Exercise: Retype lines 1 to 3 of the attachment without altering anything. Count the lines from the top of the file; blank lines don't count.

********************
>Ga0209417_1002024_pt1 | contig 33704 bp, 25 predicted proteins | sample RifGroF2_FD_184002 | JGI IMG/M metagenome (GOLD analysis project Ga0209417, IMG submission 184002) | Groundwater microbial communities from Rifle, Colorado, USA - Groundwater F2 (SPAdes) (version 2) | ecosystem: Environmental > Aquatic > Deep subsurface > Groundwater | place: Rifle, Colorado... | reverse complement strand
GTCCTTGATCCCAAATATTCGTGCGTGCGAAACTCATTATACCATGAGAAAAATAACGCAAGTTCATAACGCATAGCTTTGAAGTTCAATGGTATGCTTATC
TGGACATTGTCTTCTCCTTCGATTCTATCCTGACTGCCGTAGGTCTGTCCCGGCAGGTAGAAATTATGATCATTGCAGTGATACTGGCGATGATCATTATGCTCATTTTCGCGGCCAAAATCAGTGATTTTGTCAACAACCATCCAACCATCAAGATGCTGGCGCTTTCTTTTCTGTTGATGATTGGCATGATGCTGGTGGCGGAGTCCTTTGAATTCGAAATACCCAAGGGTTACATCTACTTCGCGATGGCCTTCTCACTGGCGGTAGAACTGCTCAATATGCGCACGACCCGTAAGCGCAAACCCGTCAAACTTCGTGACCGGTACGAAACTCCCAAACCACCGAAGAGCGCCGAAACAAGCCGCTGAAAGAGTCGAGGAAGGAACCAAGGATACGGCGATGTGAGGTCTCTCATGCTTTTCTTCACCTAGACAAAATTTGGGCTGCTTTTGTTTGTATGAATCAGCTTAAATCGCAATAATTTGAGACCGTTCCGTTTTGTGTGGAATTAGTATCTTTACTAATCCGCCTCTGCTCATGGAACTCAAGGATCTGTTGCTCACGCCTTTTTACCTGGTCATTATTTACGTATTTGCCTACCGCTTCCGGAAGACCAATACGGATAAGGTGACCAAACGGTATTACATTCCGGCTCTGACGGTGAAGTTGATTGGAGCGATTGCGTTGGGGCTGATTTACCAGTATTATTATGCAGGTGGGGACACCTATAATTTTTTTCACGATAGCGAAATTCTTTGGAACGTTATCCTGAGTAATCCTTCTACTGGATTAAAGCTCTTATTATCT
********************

>Ga0209417_1002024_pt1 | contig 33704 bp, 25 predicted proteins | sample RifGroF2_FD_184002 | JGI IMG/M metagenome (GOLD analysis project Ga0209417, IMG submission 184002) | Groundwater microbial communities from Rifle, Colorado, USA - Groundwater F2 (SPAdes) (version 2) | ecosystem: Environmental > Aquatic > Deep subsurface > Groundwater | place: Rifle, Colorado... | reverse complement strand
GTCCTTGATCCCAAATATTCGTGCGTGCGAAACTCATTATACCATGAGAAAAATAACGCAAGTTCATAACGCATAGCTTTGAAGTTCAATGGTATGCTTATC
TGGACATTGTCTTCTCCTTCGATTCTATCCTGACTGCCGTAGGTCTGTCCCGGCAGGTAGAAATTATGATCATTGCAGTGATACTGGCGATGATCATTATGCTCATTTTCGCGGCCAAAATCAGTGATTTTGTCAACAACCATCCAACCATCAAGATGCTGGCGCTTTCTTTTCTGTTGATGATTGGCATGATGCTGGTGGCGGAGTCCTTTGAATTCGAAATACCCAAGGGTTACATCTACTTCGCGATGGCCTTCTCACTGGCGGTAGAACTGCTCAATATGCGCACGACCCGTAAGCGCAAACCCGTCAAACTTCGTGACCGGTACGAAACTCCCAAACCACCGAAGAGCGCCGAAACAAGCCGCTGAAAGAGTCGAGGAAGGAACCAAGGATACGGCGATGTGAGGTCTCTCATGCTTTTCTTCACCTAGACAAAATTTGGGCTGCTTTTGTTTGTATGAATCAGCTTAAATCGCAATAATTTGAGACCGTTCCGTTTTGTGTGGAATTAGTATCTTTACTAATCCGCCTCTGCTCATGGAACTCAAGGATCTGTTGCTCACGCCTTTTTACCTGGTCATTATTTACGTATTTGCCTACCGCTTCCGGAAGACCAATACGGATAAGGTGACCAAACGGTATTACATTCCGGCTCTGACGGTGAAGTTGATTGGAGCGATTGCGTTGGGGCTGATTTACCAGTATTATTATGCAGGTGGGGACACCTATAATTTTTTTCACGATAGCGAAATTCTTTGGAACGTTATCCTGAGTAATCCTTCTACTGGATTAAAGCTCTTATTATCT